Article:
YORKTOWN, N.Y. – As the two-story, red brick building on Commerce Street that has served as everything from the community’s thriving performing arts venue to purveyor of social services closes in on its first century in existence, it will carry into its next century a permanent place in local lore.

After a public hearing, the Town Board last week granted the Landmarks Preservation Committee’s request to designate the Albert A. Capellini Community & Cultural Center a historic landmark. In doing so, the board brought the number of Yorktown’s designated historic landmarks to 15.

As with discussions with the board dating to last August, Lynn Briggs, chair of the committee, gave members and those in the audience a history lesson on the building, which was renamed from the Yorktown Community & Cultural Center a year ago in honor of Capellini, a former town supervisor (1977-80).

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That history, according to the committee’s research, began in 1923 as a replacement for six one-room schoolhouses, centralizing how the community delivered education and driving down the costs of that delivery system. A north wing was added five years later at a cost of $75,000; a south wing accommodating a gymnasium was added in 1935, and an auditorium/theater in 1954-55.

But as enrollments began to slide in the 1970s, the building took on new tasks: serving as headquarters for the planning and recreation and parks departments, a library annex and a museum. It was also used by civic groups for events and to deliver health services such as blood screenings.

Regarding the building’s cultural importance, Briggs told the board at its meeting Tuesday, July 16, it “was the original cultural crown of the community in the 1980s,” where “all genres of dance were delivered by the Westchester Ballet Center for the Performing Arts.”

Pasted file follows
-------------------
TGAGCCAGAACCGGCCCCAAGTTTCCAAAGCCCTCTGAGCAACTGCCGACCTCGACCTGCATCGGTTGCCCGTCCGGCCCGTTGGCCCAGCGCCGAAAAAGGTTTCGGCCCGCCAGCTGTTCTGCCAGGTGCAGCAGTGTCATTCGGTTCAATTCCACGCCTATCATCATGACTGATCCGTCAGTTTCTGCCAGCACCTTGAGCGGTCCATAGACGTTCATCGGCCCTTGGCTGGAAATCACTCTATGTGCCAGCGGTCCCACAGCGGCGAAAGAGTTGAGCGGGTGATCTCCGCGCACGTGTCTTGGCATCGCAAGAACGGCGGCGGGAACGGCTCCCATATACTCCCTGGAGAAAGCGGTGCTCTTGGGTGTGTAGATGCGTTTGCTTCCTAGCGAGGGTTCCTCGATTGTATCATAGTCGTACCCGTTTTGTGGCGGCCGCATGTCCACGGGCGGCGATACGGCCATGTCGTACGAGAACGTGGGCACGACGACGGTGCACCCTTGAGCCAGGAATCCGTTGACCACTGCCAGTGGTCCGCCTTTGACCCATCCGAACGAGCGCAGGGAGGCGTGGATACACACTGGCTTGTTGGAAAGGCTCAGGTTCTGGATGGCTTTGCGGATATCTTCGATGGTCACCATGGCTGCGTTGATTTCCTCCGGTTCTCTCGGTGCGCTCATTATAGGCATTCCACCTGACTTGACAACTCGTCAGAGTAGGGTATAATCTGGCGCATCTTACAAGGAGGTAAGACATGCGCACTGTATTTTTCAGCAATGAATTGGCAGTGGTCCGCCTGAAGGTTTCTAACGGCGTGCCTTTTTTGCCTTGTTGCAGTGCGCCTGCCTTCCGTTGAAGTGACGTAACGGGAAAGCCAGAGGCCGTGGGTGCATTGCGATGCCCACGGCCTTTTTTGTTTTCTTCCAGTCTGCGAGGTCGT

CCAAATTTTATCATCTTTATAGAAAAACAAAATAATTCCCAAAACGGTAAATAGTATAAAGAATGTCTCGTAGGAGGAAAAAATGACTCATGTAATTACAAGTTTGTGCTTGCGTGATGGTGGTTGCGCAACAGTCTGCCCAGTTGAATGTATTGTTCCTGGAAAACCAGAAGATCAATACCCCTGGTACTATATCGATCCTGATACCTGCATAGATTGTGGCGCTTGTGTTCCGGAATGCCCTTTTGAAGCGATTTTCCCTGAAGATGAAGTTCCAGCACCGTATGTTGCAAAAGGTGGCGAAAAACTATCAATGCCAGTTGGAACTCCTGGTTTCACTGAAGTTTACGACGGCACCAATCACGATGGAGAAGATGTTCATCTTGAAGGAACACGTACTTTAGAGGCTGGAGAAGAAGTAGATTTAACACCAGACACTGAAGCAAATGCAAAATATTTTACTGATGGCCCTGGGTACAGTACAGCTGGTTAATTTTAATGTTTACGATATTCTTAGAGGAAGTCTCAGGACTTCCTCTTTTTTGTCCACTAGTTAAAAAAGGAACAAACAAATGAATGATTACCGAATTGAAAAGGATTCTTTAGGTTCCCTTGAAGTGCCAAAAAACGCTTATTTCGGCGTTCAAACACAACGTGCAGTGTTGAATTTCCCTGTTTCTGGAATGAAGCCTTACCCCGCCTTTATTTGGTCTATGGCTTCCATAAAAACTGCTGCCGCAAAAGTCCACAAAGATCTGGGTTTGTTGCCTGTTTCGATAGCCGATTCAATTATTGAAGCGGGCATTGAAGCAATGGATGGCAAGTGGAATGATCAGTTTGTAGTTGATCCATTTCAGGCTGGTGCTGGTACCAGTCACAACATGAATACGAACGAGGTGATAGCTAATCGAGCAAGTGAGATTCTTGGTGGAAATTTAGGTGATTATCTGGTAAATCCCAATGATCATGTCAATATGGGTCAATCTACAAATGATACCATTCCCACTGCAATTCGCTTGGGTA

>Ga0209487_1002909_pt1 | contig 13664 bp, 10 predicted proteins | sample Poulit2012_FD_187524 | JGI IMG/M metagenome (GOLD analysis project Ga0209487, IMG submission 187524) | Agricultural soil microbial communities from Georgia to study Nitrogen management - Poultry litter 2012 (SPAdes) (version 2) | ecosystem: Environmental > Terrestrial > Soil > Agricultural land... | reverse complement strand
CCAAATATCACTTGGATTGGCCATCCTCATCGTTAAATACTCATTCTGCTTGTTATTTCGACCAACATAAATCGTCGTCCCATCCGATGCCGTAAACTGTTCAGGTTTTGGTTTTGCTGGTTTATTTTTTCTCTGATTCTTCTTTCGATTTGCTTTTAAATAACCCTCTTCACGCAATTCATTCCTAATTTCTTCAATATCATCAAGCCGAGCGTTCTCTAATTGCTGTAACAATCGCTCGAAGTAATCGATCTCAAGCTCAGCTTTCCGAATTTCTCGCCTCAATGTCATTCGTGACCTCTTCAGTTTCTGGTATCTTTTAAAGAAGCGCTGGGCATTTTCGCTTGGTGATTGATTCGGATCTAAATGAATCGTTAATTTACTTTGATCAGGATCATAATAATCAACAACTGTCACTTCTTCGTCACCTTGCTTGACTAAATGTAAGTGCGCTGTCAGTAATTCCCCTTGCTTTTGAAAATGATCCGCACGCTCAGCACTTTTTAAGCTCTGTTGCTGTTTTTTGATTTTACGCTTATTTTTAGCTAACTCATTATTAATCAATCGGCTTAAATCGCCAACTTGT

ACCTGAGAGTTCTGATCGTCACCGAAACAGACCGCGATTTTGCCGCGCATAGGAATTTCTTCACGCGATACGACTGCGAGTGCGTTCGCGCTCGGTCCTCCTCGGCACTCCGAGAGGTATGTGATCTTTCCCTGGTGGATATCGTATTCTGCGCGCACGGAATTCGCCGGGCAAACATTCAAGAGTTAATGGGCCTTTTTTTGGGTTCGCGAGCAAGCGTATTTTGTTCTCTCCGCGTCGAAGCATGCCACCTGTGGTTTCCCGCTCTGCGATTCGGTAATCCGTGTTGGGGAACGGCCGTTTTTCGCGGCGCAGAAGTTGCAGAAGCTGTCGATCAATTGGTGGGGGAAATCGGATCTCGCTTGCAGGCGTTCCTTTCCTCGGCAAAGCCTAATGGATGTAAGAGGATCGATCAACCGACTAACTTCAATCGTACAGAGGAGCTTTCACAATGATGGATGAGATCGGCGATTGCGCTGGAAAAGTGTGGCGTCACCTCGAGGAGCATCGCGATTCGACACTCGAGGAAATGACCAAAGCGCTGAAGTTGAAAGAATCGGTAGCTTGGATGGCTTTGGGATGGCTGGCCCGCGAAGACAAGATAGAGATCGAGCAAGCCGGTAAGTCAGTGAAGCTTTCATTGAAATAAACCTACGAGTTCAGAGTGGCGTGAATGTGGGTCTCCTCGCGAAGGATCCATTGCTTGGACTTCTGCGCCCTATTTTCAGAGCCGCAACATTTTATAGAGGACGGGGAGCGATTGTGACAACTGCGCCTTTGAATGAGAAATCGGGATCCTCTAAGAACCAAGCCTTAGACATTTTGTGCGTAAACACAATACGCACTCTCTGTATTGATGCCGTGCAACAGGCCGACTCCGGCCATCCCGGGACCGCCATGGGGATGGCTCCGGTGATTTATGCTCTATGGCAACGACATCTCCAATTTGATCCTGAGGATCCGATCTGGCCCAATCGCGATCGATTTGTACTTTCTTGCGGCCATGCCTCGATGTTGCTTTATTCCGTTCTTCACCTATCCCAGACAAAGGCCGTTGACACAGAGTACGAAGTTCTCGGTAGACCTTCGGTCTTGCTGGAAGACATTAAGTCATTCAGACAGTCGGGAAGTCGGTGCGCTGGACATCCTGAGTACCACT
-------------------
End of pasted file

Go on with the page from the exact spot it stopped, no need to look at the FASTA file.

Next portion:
Briggs also detailed “a significant social accomplishment,” when in the mid-1970s, a grassroots group formed an advisory committee in an effort to save the building from being sold by the school district. That group “hired an engineering firm to develop an adaptive reuse study as a community and cultural center.

“The Town Board accepted the study and with public support,” the building “was saved from demise.” The town purchased it on July 1, 1980, Briggs said.

Additionally, she said, the building embodies a distinct architectural style, delivered by the firm Knappe & Morris, and is associated with the region’s well-known names of Mildred E. Strang, Rose-Marie Menes and Kevin Kearins.

Briggs said that by landmarking the building, it would “create and bolster village interest, encourage learning of current and future generations and provide opportunities to explore and discover our past, especially with the Yorktown Museum located on the second floor.”

And, she said, “It can add to the town’s much-needed village cache, providing a point of destination.”

Before Briggs’ presentation, some in the audience asked about the possible need to replace windows or to make improvements such as replacing window air conditioners with a central system, and whether landmarking the building would interfere with those plans. They were told such issues could be handled by applying to the committee for a COA, or certificate of appropriateness.

It was also noted that the landmarking would be only for the exterior of the building, not for the interior or the property on which it is located.

Susan Siegel, a former town supervisor, agreed “the building is a valuable addition to the community, but I don’t see any need to give it a landmark designation.” She argued that it would add to the bureaucratic burden and cost of making even small improvements because, as with the train station renovation, “everything has to be done to a higher standard.”

“First of all, nothing is threatened,” she said. “Many times you want to landmark something because it’s threatened…I just don’t think this qualifies [for landmark status] and I urge you to slow down and think about it.”

After Briggs’ presentation, Councilman Ed Lachterman said, “The landmarking is not about today; it’s really about tomorrow.”

“I think it’s appropriate that we landmark it,” Councilman Tom Diana agreed.